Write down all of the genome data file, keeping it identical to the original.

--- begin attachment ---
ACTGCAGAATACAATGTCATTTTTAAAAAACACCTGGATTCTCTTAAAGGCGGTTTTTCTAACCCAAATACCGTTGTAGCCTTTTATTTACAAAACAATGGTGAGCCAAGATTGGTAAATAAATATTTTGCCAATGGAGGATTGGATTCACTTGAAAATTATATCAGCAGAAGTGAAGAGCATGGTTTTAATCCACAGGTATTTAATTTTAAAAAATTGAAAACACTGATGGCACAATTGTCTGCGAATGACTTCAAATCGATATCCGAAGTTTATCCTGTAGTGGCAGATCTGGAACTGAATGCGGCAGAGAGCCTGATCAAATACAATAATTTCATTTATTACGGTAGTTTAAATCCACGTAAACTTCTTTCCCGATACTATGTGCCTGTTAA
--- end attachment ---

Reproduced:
ACTGCAGAATACAATGTCATTTTTAAAAAACACCTGGATTCTCTTAAAGGCGGTTTTTCTAACCCAAATACCGTTGTAGCCTTTTATTTACAAAACAATGGTGAGCCAAGATTGGTAAATAAATATTTTGCCAATGGAGGATTGGATTCACTTGAAAATTATATCAGCAGAAGTGAAGAGCATGGTTTTAATCCACAGGTATTTAATTTTAAAAAATTGAAAACACTGATGGCACAATTGTCTGCGAATGACTTCAAATCGATATCCGAAGTTTATCCTGTAGTGGCAGATCTGGAACTGAATGCGGCAGAGAGCCTGATCAAATACAATAATTTCATTTATTACGGTAGTTTAAATCCACGTAAACTTCTTTCCCGATACTATGTGCCTGTTAA